Court Says Single Cotenant Could Not Terminate Inherited Farm Lease

October 27, 2023 | Jennifer Harrington

On October 11, 2023, the Iowa Court of Appeals affirmed the district court when it ruled that one owner of tenancy-in-common could not terminate a farm lease entered into by a life estate holder without the permission of the other co-owners. The court also affirmed that a co-executor could not terminate a farm lease during probate administration without the unanimous consent of the other co-executors.


Plaintiff is one of four sisters who own farm land as tenants-in-common. Prior to their ownership, plaintiff’s mother was possessor and owner of the land. Plaintiff’s mother was a life tenant to a 40% interest in the land and fee-simple owner in the remaining 60% interest. In 2015, the mother entered a fifteen (15) year lease with a farm tenant.

The mother died in January 2021. The mother’s 60% interest in the land will go to all four sisters. The plaintiff and her three sisters were the remaindermen of the 40% interest. Plaintiff was named co-executor of the estate along with all of her sisters. Prior to September 2021, plaintiff unilaterally sent a notice of termination to the farm lease tenant. The other sisters did not agree to terminate the farm lease and therefore did not believe the termination was valid.

Plaintiff filed suit asking for a declaratory judgment that the farm lease was “unenforceable, invalid, or terminated.” She argued that Iowa Code § 562.8, which discusses farm leases granted by life tenants, allows her as a successor in interest to the life tenant to unilaterally terminate the lease. She also argued that the farm lease was an unlawful restraint on alienation. Both sides filed motions for summary judgment.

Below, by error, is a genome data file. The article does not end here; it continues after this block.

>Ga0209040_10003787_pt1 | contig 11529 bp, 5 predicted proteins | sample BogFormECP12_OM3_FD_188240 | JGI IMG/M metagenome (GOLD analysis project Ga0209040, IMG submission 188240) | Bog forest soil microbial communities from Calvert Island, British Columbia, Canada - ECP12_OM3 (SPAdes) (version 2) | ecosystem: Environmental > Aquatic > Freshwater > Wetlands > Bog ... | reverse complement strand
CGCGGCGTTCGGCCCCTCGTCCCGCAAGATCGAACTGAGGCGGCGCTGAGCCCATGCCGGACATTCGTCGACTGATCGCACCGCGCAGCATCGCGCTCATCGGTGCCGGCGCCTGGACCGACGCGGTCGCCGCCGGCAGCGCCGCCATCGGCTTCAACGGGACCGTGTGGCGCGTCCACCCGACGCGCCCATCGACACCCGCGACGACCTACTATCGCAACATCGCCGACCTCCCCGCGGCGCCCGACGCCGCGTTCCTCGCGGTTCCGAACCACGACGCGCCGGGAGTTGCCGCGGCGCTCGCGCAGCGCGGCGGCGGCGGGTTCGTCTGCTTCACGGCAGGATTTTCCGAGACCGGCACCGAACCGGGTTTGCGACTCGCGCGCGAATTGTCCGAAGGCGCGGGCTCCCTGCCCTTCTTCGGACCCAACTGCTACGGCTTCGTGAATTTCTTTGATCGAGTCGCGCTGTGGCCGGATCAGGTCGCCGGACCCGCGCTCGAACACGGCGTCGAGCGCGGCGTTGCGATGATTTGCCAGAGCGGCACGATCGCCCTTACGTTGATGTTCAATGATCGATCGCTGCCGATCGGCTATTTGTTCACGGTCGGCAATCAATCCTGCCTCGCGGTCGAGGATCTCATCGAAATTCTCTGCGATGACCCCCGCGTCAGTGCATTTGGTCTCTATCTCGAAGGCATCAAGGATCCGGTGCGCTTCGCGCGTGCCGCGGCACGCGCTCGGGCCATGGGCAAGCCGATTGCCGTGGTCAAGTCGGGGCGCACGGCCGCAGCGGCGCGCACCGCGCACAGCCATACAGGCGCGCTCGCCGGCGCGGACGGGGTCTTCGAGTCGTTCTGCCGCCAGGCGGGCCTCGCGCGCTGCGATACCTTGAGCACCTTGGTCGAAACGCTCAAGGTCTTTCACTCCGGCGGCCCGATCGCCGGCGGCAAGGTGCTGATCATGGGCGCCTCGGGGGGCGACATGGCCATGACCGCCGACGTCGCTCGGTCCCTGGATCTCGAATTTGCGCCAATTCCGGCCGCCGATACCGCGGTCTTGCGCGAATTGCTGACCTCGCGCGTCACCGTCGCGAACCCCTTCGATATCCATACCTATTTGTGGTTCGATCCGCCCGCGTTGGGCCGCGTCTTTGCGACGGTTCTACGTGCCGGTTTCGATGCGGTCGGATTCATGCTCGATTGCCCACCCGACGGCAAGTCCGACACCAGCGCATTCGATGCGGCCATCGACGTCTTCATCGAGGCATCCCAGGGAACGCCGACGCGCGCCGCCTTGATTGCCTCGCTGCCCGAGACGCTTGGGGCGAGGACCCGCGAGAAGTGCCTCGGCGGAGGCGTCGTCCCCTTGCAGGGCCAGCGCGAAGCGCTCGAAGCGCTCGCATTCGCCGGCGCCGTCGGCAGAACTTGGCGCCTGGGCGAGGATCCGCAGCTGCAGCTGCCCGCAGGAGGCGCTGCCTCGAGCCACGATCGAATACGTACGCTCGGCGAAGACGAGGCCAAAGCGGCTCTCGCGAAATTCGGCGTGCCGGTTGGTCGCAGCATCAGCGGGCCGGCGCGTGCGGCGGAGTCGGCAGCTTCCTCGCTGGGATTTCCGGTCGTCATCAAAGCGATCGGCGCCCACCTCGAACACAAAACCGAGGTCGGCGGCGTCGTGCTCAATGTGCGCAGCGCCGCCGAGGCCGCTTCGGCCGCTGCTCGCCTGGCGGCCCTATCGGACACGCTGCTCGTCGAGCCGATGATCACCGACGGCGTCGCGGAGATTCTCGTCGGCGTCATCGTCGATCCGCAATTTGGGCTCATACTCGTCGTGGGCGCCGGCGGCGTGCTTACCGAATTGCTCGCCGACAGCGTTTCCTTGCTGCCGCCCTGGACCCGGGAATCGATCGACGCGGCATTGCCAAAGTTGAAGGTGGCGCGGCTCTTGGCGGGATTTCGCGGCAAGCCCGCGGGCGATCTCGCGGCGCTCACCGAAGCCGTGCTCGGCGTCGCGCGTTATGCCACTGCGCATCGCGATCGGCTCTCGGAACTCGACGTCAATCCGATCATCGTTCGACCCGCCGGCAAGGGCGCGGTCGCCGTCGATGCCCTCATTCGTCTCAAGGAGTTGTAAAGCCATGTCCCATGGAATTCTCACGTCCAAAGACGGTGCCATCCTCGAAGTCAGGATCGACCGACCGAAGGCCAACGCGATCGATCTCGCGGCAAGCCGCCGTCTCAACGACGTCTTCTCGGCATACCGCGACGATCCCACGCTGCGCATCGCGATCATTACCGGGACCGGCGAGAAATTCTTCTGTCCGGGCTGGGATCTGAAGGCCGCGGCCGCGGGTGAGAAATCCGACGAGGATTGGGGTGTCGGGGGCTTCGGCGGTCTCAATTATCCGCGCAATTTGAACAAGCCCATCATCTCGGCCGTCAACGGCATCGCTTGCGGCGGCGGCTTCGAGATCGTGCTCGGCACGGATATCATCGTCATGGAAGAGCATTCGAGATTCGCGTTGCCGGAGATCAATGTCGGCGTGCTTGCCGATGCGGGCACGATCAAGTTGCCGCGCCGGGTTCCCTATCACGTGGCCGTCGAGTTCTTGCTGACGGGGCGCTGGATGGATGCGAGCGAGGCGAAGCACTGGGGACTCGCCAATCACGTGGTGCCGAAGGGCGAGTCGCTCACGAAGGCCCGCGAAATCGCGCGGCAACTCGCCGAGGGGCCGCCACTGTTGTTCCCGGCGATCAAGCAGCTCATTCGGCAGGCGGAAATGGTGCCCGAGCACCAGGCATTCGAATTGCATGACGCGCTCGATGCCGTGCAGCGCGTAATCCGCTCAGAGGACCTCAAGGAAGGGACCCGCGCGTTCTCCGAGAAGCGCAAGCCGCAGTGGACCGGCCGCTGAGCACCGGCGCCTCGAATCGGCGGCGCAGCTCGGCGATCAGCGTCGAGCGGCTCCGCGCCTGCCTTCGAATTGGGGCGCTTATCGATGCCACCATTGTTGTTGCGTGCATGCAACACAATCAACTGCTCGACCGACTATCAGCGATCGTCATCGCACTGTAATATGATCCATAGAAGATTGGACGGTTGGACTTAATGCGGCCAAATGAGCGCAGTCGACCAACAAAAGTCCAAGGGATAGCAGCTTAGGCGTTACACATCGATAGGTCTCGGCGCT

The district court found that the farm lease was not terminated. First, the court found that prior case law establishes that one co-tenant could not terminate a valid farm lease. Second, the court found that Iowa Code § 633.76, which discusses co-executor powers, requires unanimous consent between co-executors agree before acting. Therefore, the termination of the lease of the 60% of the land under probate administration was invalid. Finally, the court found that leases are not restraints on alienation.

Plaintiff appealed arguing that the court errored when it held § 562.8 required all cotenants to agree to terminate the farm lease and when it held that unanimous consent of the co-executors was necessary to terminate the lease during probate administration. 

Court of Appeals Opinion

The court of appeals agreed with the district court on both accounts. The court found that the plaintiff was “a” holder, but not “the” holder of the successor interest of the life estate under § 562.8. Since the legislature chose to use “the” instead of “a” prior to “successor interest,” the successor interest is held by the tenants in common, not by one tenant alone. Therefore, § 562.8 did not allow plaintiff to unilaterally terminate the farm lease as to the 40 percent of the land that had been in the life estate.

On the issue of the portion subject to probate, the court found that Iowa Codes §§ 633.350 and 633.351 establish that land rights passed through probate are subject to the co-executors’ powers during probate administration. Plaintiff could not unilaterally terminate the lease using her powers as an executor since § 633.76 requires unanimous consent among the co‑executors. The court noted that if there is a disagreement, the co-executors could ask for direction from the probate court. However, this action was not brought in probate and therefore the district court did not error.